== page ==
Anonymous said...

I think it is common courtesy to tell someone if you are not to be expected for a weekend. I always told my roommates just so they wouldn't worry. But I think checking her phone records is going WAY too far.

Sydney said...

One thing that people have failed to mention is that this Nanny is a military wife, with a husband who is on his second tour in Iraq and is most likely very scared for his safety and missing him terribly. It seems to me that she is simply getting through a terrible time by doing her job, keeping a stiff upper lip, and distracting herself with art and movies on her time off. OP, your nanny is a married woman with a husban at you expect her to be going out dancing with the girls? I think that this is a situation of what you see is what you get - and she doesn't want to talk about her personal life. Sometimes, with a live in employee, that can be a blessing!

Anonymous said...

8:54: You said what I was thinking. OP shouldn't be speculating about her nanny's personal life. Who she calls is her business. However, it is not like she is living in rural Kansas. If someone is not where you expect them to be, the right thing is to check they are OK. The nanny should have told her employers she has plans (or left a note if it was sudden that she decided to join her friends) just so that they don't worry that something happened to her. OP: If she is a good nanny, just let her know that you appreciate that her personal life is private, but she should just let you know if she is not going to be home so you don't worry. I also like the suggestion of letting her gently know you appreciate that things are difficult for her with her husband out of the country and you are available if she ever needs to talk, but don't expect her to take you up on the offer. I would not tell my employer if I was depressed or upset because I would be afraid they would think (and look for) it impacting my performance.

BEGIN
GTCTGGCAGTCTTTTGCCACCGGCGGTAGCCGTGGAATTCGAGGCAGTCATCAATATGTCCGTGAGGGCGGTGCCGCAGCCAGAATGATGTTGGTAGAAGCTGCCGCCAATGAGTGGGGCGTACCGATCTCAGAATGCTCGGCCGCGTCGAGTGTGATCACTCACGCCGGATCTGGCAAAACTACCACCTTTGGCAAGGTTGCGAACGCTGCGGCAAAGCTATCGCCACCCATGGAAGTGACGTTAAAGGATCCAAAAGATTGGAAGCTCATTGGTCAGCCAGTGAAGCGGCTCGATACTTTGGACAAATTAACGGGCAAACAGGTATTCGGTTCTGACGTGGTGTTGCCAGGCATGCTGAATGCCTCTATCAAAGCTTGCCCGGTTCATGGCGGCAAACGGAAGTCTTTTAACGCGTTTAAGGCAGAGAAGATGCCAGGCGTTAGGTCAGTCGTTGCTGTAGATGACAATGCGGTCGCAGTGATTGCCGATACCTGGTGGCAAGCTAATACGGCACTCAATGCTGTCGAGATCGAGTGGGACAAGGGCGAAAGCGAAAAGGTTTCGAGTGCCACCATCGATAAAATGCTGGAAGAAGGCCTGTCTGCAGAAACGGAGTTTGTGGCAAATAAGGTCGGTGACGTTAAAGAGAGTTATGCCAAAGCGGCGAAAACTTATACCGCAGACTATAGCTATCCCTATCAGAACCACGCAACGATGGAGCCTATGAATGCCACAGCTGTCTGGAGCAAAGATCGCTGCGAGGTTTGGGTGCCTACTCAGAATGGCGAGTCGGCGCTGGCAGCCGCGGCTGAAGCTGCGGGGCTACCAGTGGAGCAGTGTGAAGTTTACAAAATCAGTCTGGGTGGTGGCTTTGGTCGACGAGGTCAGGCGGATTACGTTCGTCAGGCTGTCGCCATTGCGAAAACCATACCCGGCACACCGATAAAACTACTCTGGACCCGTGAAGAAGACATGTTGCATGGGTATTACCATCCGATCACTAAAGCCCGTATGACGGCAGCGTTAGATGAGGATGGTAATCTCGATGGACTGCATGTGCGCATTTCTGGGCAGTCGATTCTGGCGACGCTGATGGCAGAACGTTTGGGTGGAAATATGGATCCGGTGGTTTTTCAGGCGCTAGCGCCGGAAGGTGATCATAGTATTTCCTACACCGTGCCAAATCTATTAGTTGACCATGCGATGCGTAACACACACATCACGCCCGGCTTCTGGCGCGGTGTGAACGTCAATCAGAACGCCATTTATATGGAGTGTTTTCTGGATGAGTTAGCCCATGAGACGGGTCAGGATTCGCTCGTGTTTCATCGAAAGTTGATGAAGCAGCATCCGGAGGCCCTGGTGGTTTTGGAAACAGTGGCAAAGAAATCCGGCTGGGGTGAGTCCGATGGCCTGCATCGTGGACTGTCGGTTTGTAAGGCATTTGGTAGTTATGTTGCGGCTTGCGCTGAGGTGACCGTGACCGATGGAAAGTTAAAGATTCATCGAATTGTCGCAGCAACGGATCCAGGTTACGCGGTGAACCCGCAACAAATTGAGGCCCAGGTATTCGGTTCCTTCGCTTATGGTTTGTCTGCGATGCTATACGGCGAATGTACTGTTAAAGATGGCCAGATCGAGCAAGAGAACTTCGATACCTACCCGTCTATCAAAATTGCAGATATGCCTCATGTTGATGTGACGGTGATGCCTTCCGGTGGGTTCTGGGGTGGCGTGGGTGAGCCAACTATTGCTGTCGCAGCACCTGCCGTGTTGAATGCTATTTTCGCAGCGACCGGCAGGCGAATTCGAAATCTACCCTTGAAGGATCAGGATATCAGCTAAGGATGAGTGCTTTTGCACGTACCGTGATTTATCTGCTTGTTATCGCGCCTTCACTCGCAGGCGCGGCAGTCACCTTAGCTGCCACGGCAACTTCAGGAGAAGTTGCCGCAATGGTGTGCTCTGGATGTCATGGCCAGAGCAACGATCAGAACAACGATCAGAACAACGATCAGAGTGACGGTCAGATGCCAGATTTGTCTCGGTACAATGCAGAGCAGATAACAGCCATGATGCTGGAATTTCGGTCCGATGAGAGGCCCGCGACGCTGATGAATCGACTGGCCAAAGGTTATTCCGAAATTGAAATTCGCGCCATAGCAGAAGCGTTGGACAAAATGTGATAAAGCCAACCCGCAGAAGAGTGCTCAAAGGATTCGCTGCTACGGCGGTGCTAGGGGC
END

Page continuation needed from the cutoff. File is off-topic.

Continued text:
Anonymous said...

I personally am cautious to socialize with my employers because I have experienced a situation where my past employer tried to make me more of a friend then her nanny and that made things complicated. She wanted me to date her brother even though I had a boyfriend. Then when I became engaged to my now husband she was furious. She started taking advantage of me by coming home late without calling me and asking me to work weekends which I assumed I'd be payed for and then wasn't because she started treating it as a "favor". Maybe your nanny is just trying to maintain a professional relationship to keep things less complicated.